A brief tour of "Hello World"
"Hey, wait a minute, you promised no 'Hello, World'!" True, but we do need to cover a little about Eclipse's underpinnings before getting to the really interesting things. So if you have never written your own extension to Eclipse, please join me in a quick tour of the Eclipse architecture and plug-in development environment. Otherwise, skip to the next section. On with the tour!
In essence, Eclipse is a collection of loosely bound yet interconnected pieces of code. How these pieces of code are "discovered" and how they discover and extend each other captures the fundamental principles of the Eclipse architecture.
Figure 2. Eclipse Platform architecture
Extension versus Extension Point
Be aware that the XML tags for these two are quite similar. An extension point declares the availability of a plug-in's functionality to other plug-ins and is denoted by the <extension-point> tag. An extension uses a previously defined extension point and is denoted by the <extension> tag having the point attribute naming the extension point it wishes to use.
These functional units are called plug-ins. The Eclipse Platform Runtime, shown in Figure 2, is responsible for finding the declarations of these plug-ins, called a plug-in manifest, in a file named plugin.xml, each located in its own subdirectory below a common directory of Eclipse's installation directory named plugins (specifically <inst_dir>\eclipse\plugins). From these files, it builds at startup a global in-memory registry, called the plug-in registry, from which a given plug-in can determine at runtime what other plug-ins wish to extend it. A plug-in that wishes to allow others to extend it will declare an extension point. This is a sort of "power strip" for a plug-in that others can take advantage of by declaring an extension to it.
Returning to our example, the mission then is to decide where to "plug into" Eclipse by finding the appropriate extension point for our needs. Fortunately, once you have used Eclipse for a while, you know a surprising amount about what is available, perhaps without realizing it. This is because what you see in the Eclipse user interface and what is modeled by the classes that make up the Eclipse plug-ins often correspond nearly one-for-one to each other. Figure 3 makes this point clearer:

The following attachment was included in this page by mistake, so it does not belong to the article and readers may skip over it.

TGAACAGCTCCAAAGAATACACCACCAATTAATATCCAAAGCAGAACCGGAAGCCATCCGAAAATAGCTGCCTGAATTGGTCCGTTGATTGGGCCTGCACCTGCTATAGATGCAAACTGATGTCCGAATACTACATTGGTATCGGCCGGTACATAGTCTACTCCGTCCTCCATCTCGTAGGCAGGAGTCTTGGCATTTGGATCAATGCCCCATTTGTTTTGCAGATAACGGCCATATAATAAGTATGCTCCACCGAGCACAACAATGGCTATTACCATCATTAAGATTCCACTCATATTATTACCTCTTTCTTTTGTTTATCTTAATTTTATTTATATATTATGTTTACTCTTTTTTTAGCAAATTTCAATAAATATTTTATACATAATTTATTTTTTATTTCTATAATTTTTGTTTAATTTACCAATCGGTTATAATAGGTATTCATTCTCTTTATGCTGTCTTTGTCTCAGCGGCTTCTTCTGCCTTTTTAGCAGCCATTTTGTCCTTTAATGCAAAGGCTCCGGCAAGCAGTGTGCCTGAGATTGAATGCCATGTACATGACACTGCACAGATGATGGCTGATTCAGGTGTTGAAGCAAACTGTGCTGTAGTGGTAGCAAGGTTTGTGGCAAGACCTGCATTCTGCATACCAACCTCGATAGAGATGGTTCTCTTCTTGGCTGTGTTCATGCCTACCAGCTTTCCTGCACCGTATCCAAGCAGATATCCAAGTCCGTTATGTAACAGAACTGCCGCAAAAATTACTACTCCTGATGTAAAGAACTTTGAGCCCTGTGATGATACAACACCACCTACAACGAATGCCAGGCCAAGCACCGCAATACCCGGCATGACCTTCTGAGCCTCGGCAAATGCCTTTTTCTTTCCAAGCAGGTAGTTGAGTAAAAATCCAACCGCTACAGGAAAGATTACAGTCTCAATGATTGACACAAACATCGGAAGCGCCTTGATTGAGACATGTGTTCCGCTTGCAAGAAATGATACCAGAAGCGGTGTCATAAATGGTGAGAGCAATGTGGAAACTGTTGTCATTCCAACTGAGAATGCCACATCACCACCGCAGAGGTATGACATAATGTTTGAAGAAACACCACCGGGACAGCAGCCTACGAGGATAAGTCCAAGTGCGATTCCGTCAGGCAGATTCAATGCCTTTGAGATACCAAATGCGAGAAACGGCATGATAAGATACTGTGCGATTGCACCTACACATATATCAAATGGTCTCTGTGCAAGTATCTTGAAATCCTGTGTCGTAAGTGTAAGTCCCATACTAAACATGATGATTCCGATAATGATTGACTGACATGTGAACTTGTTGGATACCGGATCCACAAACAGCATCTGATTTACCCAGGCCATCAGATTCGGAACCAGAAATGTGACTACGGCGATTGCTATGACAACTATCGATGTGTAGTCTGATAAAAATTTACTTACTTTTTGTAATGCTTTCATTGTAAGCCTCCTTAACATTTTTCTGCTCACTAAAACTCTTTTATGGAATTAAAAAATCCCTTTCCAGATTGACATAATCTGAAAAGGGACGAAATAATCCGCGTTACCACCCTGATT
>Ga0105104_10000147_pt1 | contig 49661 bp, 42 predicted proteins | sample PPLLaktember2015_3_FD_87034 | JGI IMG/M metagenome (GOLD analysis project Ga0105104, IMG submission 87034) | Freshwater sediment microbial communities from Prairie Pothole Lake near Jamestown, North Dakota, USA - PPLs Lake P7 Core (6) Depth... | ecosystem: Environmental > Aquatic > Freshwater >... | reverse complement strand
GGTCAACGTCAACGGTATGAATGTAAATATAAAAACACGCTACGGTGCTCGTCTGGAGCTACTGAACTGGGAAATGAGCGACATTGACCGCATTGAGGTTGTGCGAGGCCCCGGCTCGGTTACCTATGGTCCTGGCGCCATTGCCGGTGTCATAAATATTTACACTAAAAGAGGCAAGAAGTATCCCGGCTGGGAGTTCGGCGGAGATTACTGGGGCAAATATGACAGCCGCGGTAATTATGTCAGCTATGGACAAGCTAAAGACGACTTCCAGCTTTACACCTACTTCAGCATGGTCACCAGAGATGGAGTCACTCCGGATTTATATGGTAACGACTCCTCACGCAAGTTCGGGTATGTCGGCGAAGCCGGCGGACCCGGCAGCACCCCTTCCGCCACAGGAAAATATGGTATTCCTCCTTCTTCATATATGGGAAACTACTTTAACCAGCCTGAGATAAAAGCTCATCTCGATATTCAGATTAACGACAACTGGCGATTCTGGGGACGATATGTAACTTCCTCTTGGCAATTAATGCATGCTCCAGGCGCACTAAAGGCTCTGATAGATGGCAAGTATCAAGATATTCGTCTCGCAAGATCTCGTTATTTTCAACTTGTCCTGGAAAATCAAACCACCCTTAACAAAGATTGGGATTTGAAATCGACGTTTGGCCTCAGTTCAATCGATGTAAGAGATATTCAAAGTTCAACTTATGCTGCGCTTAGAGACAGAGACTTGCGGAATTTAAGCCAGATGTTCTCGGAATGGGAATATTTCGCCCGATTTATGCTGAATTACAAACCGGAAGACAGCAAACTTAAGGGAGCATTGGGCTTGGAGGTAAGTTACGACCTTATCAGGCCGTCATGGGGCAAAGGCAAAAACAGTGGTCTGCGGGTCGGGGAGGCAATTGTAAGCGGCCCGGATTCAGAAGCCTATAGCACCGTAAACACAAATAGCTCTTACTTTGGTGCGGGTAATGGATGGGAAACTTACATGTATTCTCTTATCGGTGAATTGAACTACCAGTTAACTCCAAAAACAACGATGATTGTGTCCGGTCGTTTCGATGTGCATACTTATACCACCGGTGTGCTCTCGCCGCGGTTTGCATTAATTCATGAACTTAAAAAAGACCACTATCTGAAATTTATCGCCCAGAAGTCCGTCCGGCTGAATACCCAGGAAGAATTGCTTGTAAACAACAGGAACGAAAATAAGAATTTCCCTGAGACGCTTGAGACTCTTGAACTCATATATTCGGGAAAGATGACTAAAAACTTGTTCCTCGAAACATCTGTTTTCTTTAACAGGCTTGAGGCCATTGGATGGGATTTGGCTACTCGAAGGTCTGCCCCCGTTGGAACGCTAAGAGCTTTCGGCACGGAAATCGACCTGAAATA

Figure 3. Views and their models
Here we see an ordinary progression of user interfaces starting from the lowest common denominator on the right, the file system contents shown by a dir command in a Command Prompt window, continuing to a highly specialized view, that of the JDT's Package Explorer on the left. From a user interface perspective, all these views are visualizing a representation of the same "model," namely some files. As Eclipse users, we naturally expect the two Eclipse views to present us different ways of looking at the same thing simultaneously: the Navigator shows a specialized view of a portion of the operating system files (Eclipse's workspace), while the Package Explorer shows us some of the same files organized and presented in a way that is more natural and efficient for a Java programmer.
Seeing how the Eclipse user interface reflects its underlying model and how its models build upon each other gives us an important clue about how we can find the best place to "plug in" our extension. The Eclipse interface names shown below the views, IFile and ICompilationUnit, are just two examples of the interfaces we can expect from the model that makes up Eclipse. Since they so often correspond with what is shown in the user interface, you already have an intuitive appreciation for what's available programmatically.
That is Part I of our tour. Part II is a look at our developing solution. Rather than present the solution and explain it piece-by-piece, wouldn't it be more interesting to discover some of it? Let's start with some questions related to the problem at hand: Extending the JDT with our own method visibility refactoring capability.